“We mature with the damage, not with the years”
Sometimes, a small regret comes flying into my mind and very soon I am sitting in a pile of regrets, sorting out the big and small. Piecing together the tiny things that led to the big regret. Trying to shift the pieces around and see if it could spell something else, like “choice” or “destiny” but it doesn’t.
Has this ever happened to you?
If you wear western clothes, you are a slut.
If you speak too much, too abrasively, too feminist-ly, you are a cantankerous shrew.
If you smoke, you are a bad, fallen woman.
If you smoke AND drink, you are a shame to your family.
If you do all this publicly, you deserve to be raped.
Please feel free to add to the list. Because, we may not label our merchandise but we label our women with enthusiasm and ease.
Mixed media 2: Sharpies, brushpen, watercolor and digital.
My biggest complaint in Singapore is the pedicures.
So here’s the thing. I have very little grooming needs – I am not hirsute, so hair removal is unnecessary. I barely have eyebrows so that’s out too. My skin is sensitive so Singapore’s favorite pass time, facials, are not on my list. And I hate oily naked massages ( I know, I know).
The only beauty thing I really splurged on and truly enjoyed back in India, was my mani pedi. It was an hour long ritual with so much vigorous massaging of feet and calves and so much pampering on vibrating massage chairs while sipping on cold watermelon juice. Sometimes, they would even throw in a back rub just for fun – those kind souls. So when I came to Singapore, I sat on a nail technicians chair and waited for the same experience to unfold. Before I could feel drowsy and after a little bit of scraping of heels, some stressful cutting of cuticles, some hasty polish application – it was over. WHAT? I figured it must be that one place, but no. Several nail salons later I figured, this is what passes for a pedicure in Singapore. I felt cheated and angry (I am totes not being dramatic, my feelings were real) and decided not to shell out any more dollar bills for what I could do at home for free.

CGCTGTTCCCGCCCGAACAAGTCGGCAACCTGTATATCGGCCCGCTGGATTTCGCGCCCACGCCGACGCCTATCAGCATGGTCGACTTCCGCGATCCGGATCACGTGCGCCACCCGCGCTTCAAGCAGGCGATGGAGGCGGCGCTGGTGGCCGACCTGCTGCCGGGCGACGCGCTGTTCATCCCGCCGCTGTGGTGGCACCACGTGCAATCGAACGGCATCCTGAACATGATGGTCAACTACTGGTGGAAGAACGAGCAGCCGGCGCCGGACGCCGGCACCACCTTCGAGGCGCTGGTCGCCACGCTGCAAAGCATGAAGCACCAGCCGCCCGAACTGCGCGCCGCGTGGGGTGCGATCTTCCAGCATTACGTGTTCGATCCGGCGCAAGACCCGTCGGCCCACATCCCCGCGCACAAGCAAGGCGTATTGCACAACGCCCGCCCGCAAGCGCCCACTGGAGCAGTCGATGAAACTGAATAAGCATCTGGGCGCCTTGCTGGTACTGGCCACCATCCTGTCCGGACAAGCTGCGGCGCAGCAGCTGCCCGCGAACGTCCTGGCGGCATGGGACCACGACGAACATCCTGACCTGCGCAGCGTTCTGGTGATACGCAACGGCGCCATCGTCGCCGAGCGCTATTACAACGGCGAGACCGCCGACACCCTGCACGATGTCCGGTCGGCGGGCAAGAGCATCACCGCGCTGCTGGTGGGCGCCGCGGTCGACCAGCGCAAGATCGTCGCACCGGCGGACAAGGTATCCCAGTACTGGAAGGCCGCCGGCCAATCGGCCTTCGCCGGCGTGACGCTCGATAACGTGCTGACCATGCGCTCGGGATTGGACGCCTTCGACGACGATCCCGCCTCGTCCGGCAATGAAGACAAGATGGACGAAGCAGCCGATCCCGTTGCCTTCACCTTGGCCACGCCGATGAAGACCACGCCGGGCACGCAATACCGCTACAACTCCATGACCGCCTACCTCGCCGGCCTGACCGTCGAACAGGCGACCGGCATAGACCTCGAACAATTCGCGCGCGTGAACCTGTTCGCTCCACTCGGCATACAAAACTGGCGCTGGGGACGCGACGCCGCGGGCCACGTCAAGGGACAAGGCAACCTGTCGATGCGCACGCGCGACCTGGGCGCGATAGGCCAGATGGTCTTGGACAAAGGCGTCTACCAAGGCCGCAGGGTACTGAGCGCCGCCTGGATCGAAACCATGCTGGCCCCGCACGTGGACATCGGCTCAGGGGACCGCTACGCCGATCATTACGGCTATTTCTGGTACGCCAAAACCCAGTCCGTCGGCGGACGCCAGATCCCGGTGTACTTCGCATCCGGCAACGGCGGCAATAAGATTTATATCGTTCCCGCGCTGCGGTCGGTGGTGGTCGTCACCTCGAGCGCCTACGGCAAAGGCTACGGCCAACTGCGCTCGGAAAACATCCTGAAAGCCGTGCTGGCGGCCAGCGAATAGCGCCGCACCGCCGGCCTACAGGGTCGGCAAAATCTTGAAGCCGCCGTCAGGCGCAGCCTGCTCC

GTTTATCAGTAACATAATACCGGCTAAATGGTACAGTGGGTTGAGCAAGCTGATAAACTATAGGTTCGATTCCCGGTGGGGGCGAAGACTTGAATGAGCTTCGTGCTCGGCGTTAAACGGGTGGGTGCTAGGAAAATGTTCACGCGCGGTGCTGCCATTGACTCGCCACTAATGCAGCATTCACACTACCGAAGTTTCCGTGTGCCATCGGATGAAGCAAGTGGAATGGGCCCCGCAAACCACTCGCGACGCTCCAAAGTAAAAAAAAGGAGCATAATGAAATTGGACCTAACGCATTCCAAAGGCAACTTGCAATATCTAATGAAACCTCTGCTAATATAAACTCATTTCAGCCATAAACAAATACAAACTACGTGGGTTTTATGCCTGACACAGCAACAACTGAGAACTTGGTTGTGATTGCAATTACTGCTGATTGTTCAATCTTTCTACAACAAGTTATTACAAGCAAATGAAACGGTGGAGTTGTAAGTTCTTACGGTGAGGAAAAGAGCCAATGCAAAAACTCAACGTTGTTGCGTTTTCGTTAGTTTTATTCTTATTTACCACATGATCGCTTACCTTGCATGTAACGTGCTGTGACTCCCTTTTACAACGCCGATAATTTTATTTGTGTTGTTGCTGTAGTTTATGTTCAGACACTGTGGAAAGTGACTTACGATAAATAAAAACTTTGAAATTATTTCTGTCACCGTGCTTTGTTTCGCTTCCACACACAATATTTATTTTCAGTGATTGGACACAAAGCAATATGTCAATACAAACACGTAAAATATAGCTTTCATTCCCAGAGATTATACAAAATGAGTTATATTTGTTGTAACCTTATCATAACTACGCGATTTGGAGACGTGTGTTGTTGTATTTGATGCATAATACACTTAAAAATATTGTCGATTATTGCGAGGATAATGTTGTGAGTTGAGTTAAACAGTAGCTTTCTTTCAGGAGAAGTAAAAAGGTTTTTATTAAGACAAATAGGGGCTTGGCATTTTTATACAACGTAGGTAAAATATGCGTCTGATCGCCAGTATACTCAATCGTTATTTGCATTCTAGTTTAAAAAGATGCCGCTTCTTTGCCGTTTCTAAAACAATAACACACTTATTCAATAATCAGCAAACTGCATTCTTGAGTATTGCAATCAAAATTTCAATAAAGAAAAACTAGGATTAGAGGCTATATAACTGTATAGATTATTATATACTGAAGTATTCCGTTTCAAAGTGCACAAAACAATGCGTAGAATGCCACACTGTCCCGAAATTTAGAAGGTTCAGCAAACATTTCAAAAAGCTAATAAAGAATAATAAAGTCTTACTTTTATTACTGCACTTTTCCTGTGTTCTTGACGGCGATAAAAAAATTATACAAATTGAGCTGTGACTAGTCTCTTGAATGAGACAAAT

The only thing is, it’s bloody hard to circumvent my belly fat and get to my toes. Every fortnight, I sit and try all sorts of acrobatics to bling out my toe nails. So there goes my one simple spa pleasure in life.
Have you noticed how women are always apologizing for being a mess? We are continually providing explanations to near strangers about the condition of our hearts and bodies. New moms about their bad hair and chipped nails; busy women for their sloppy Saturday outfits; a recent divorcee for her puffy face and lack of self love; a forty-something mother of a special child for her untidy home and dirty dishes; an unemployed woman trying so hard to make up for her lack of “work”. Always with a half smile, dismissing our own condition with the usual and causal, “Oh I am such a mess today”
You are tired or emotionally drained or insecure or depressed but it doesn’t mean you have unraveled into some kind of gooey, pulpy, gloop of nothingness. It’s easy to forget that reality doesn’t look like a page out of Better Homes and Gardens. That no matter what society says, other women are not holding you to some ideal image while you do your best with the cards fate has dealt you.
“You are not a mess. You are an abstract work of art, splattered with the intensity of all things beautiful.” Remember that.
I am on my phone all night, every night. My fingers hurt, my left eyelid is now permanently jumpy. And sometimes I feel a bit sick from all the fast scrolling.
Yet I cannot seem to stop.
Then I wake in a couple of hours and the first thing I do is reach for my phone. I pull open one eye and squint at my phone, ruffling through all sorts of things till I can open both eyes and feel fully awake.
And if someone takes my phone away from me, I have such anxiety, I can’t even tell you. Does this happen to everyone? Is this extreme? Should I seek help?
On my 25th birthday, the girls and I went partying all night. We hopped clubs and danced like we weren’t wearing heels. We started drinking at 9, stopped at midnight to eat greasy biryani at a midnight buffet, drank some more, got in a brawl with the police, stopped at a sandwich joint at 4 am and finally came back home at 5. We then posed in the lawn outside my home and took a photo. We looked a bit off but we looked good. We even posted that picture on Facebook.
Cut to 2015; partying “all night” ends at 2 pm, with one weepy sad drunk, one feeling sick, one throwing up on every free surface and one becoming suicidal-y depressed. We took a photo, but we had to delete it right there and then.
Live fast, die young. That was my motto, until now, when it’s too late to die young. I would live fast, but it gives me acid reflux.